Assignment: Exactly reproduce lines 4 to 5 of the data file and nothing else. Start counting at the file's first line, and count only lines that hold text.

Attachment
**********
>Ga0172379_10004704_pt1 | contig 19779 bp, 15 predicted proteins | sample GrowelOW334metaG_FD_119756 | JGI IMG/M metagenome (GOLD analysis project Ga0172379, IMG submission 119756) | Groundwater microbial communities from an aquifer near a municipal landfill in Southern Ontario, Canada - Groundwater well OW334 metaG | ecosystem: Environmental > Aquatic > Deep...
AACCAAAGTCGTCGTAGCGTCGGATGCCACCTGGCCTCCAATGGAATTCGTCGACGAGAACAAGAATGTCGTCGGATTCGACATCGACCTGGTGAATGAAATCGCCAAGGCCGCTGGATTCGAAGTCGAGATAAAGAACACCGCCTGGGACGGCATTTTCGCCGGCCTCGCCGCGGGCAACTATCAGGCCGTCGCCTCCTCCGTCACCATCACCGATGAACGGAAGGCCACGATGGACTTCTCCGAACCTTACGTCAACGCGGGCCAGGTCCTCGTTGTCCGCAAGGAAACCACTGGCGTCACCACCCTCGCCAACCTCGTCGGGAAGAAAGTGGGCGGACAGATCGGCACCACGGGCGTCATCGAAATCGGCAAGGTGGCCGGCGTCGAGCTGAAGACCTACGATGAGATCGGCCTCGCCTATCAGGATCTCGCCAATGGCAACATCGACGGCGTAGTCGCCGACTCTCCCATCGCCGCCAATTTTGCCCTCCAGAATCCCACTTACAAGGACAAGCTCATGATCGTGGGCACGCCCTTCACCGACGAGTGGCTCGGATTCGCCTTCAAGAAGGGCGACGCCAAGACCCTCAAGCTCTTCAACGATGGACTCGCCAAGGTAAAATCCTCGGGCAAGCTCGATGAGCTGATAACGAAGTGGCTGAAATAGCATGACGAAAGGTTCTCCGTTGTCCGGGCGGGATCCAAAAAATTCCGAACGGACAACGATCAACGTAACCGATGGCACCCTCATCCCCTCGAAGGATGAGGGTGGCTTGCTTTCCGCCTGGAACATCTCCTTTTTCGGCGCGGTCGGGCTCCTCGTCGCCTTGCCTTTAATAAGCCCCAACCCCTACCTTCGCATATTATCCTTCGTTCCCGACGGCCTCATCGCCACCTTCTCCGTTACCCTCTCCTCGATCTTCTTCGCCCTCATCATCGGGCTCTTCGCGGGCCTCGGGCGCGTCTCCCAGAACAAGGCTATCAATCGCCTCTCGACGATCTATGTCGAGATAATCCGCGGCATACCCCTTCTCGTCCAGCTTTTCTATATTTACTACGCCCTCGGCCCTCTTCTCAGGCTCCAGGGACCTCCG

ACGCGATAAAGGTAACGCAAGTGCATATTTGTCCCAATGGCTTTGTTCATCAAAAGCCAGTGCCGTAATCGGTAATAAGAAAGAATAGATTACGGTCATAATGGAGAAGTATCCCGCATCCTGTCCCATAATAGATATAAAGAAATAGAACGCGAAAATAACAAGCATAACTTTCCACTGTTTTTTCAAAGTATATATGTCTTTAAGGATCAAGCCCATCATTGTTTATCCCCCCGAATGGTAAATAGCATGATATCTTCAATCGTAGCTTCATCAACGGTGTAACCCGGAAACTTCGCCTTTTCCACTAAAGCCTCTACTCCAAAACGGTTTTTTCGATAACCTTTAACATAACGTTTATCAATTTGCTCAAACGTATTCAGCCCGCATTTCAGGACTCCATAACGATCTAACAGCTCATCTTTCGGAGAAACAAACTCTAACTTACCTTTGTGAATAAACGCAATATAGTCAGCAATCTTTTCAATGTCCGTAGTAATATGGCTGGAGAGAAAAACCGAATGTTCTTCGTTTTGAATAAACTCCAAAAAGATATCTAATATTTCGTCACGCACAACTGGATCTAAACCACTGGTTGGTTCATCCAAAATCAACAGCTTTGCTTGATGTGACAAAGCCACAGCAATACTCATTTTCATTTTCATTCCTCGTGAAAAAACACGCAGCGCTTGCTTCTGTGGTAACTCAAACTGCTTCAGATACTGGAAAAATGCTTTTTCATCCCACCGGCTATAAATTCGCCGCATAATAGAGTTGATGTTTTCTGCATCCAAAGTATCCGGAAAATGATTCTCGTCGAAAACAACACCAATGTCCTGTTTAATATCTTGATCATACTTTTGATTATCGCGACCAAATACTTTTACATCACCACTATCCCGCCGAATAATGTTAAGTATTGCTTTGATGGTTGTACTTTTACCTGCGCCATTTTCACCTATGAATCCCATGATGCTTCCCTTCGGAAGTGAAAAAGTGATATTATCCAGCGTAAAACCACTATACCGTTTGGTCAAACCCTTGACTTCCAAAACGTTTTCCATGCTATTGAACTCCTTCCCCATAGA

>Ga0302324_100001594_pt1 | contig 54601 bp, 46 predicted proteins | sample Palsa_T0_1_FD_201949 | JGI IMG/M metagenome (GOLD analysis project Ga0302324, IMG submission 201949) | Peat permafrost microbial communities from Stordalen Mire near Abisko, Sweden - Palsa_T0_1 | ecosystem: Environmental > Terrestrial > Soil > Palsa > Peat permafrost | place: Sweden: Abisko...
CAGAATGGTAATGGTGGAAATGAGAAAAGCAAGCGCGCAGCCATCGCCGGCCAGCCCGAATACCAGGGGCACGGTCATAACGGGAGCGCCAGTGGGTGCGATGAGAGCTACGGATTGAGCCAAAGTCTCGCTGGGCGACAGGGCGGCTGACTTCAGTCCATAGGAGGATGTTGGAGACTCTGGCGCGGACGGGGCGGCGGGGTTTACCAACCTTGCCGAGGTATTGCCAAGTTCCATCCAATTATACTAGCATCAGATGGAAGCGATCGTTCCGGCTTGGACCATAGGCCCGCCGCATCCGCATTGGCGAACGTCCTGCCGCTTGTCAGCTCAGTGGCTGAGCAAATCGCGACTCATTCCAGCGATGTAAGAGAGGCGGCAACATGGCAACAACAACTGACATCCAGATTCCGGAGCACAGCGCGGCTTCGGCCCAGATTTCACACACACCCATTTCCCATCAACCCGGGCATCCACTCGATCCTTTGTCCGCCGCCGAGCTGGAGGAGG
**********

>Ga0302324_100001594_pt1 | contig 54601 bp, 46 predicted proteins | sample Palsa_T0_1_FD_201949 | JGI IMG/M metagenome (GOLD analysis project Ga0302324, IMG submission 201949) | Peat permafrost microbial communities from Stordalen Mire near Abisko, Sweden - Palsa_T0_1 | ecosystem: Environmental > Terrestrial > Soil > Palsa > Peat permafrost | place: Sweden: Abisko...
CAGAATGGTAATGGTGGAAATGAGAAAAGCAAGCGCGCAGCCATCGCCGGCCAGCCCGAATACCAGGGGCACGGTCATAACGGGAGCGCCAGTGGGTGCGATGAGAGCTACGGATTGAGCCAAAGTCTCGCTGGGCGACAGGGCGGCTGACTTCAGTCCATAGGAGGATGTTGGAGACTCTGGCGCGGACGGGGCGGCGGGGTTTACCAACCTTGCCGAGGTATTGCCAAGTTCCATCCAATTATACTAGCATCAGATGGAAGCGATCGTTCCGGCTTGGACCATAGGCCCGCCGCATCCGCATTGGCGAACGTCCTGCCGCTTGTCAGCTCAGTGGCTGAGCAAATCGCGACTCATTCCAGCGATGTAAGAGAGGCGGCAACATGGCAACAACAACTGACATCCAGATTCCGGAGCACAGCGCGGCTTCGGCCCAGATTTCACACACACCCATTTCCCATCAACCCGGGCATCCACTCGATCCTTTGTCCGCCGCCGAGCTGGAGGAGG